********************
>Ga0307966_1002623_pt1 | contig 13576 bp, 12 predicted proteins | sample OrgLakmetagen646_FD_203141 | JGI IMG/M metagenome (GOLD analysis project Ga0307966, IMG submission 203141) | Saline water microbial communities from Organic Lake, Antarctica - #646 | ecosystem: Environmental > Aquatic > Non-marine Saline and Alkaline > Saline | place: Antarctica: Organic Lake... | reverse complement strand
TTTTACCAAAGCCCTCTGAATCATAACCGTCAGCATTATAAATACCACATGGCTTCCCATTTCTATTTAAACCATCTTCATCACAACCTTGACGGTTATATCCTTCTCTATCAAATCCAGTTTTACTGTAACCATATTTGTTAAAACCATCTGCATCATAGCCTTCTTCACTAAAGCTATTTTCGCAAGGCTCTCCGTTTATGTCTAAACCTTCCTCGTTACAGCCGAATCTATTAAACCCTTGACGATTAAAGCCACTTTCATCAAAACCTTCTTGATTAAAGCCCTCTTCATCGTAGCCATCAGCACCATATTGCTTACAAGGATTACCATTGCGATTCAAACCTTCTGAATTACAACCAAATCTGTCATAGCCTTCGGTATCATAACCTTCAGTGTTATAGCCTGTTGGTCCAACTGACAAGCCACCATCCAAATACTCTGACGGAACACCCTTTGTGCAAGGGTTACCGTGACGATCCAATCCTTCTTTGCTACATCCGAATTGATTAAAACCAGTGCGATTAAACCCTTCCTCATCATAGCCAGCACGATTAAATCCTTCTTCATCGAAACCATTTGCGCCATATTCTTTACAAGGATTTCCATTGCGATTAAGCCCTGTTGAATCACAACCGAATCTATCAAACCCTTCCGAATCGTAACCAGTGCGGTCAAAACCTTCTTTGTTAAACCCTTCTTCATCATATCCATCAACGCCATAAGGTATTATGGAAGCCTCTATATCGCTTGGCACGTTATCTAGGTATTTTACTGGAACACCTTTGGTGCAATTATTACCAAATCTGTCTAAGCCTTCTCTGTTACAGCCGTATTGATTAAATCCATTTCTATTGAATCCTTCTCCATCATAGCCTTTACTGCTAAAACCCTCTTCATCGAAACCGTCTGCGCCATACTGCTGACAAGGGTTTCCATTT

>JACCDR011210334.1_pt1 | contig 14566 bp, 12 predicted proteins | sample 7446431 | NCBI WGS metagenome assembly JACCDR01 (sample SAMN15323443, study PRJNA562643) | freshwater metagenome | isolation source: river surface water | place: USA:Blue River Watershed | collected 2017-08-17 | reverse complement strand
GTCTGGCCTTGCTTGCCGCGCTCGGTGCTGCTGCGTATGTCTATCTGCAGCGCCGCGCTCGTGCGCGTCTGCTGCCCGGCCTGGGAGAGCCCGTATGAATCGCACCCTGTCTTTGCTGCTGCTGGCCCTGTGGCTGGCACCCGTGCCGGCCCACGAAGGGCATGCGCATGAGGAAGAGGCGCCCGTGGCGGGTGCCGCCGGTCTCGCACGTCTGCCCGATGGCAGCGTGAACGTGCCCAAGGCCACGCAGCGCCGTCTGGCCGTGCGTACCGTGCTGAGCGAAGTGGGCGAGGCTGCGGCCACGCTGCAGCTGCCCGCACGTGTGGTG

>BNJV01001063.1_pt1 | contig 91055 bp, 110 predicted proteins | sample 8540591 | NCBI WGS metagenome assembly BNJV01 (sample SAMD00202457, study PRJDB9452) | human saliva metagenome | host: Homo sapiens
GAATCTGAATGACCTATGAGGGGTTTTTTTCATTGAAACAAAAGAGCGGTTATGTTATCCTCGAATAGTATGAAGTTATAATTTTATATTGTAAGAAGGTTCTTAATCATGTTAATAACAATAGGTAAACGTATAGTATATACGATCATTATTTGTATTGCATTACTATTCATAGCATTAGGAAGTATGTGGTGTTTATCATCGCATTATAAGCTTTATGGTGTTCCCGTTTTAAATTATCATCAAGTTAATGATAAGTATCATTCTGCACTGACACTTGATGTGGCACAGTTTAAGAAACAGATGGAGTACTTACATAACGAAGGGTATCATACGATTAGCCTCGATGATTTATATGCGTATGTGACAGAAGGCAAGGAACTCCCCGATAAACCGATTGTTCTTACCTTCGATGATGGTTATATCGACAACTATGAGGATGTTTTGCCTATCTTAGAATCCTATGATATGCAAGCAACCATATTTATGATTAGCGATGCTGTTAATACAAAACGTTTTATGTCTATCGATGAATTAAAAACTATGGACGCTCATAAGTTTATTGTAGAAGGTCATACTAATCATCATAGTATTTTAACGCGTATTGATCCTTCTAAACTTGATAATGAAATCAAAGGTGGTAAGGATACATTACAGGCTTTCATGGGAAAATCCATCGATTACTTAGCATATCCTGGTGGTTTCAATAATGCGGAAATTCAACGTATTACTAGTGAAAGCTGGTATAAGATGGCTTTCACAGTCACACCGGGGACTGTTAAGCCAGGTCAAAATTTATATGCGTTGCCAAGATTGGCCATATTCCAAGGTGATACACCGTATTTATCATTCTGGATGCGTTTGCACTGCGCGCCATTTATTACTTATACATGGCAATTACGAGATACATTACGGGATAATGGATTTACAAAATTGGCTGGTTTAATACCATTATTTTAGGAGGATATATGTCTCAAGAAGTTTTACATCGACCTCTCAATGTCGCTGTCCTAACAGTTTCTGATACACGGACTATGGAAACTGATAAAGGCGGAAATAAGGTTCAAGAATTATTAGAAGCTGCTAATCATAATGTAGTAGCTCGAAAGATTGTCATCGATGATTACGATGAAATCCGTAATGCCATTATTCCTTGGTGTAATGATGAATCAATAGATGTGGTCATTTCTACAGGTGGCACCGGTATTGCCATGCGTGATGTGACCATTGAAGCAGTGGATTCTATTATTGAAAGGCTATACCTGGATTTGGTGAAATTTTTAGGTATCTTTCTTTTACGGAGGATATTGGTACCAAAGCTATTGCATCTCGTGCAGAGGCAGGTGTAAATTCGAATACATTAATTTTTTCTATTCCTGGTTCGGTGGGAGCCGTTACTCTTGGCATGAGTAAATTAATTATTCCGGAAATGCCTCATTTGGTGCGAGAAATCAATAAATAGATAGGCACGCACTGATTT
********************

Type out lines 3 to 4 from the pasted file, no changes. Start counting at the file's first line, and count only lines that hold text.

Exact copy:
>JACCDR011210334.1_pt1 | contig 14566 bp, 12 predicted proteins | sample 7446431 | NCBI WGS metagenome assembly JACCDR01 (sample SAMN15323443, study PRJNA562643) | freshwater metagenome | isolation source: river surface water | place: USA:Blue River Watershed | collected 2017-08-17 | reverse complement strand
GTCTGGCCTTGCTTGCCGCGCTCGGTGCTGCTGCGTATGTCTATCTGCAGCGCCGCGCTCGTGCGCGTCTGCTGCCCGGCCTGGGAGAGCCCGTATGAATCGCACCCTGTCTTTGCTGCTGCTGGCCCTGTGGCTGGCACCCGTGCCGGCCCACGAAGGGCATGCGCATGAGGAAGAGGCGCCCGTGGCGGGTGCCGCCGGTCTCGCACGTCTGCCCGATGGCAGCGTGAACGTGCCCAAGGCCACGCAGCGCCGTCTGGCCGTGCGTACCGTGCTGAGCGAAGTGGGCGAGGCTGCGGCCACGCTGCAGCTGCCCGCACGTGTGGTG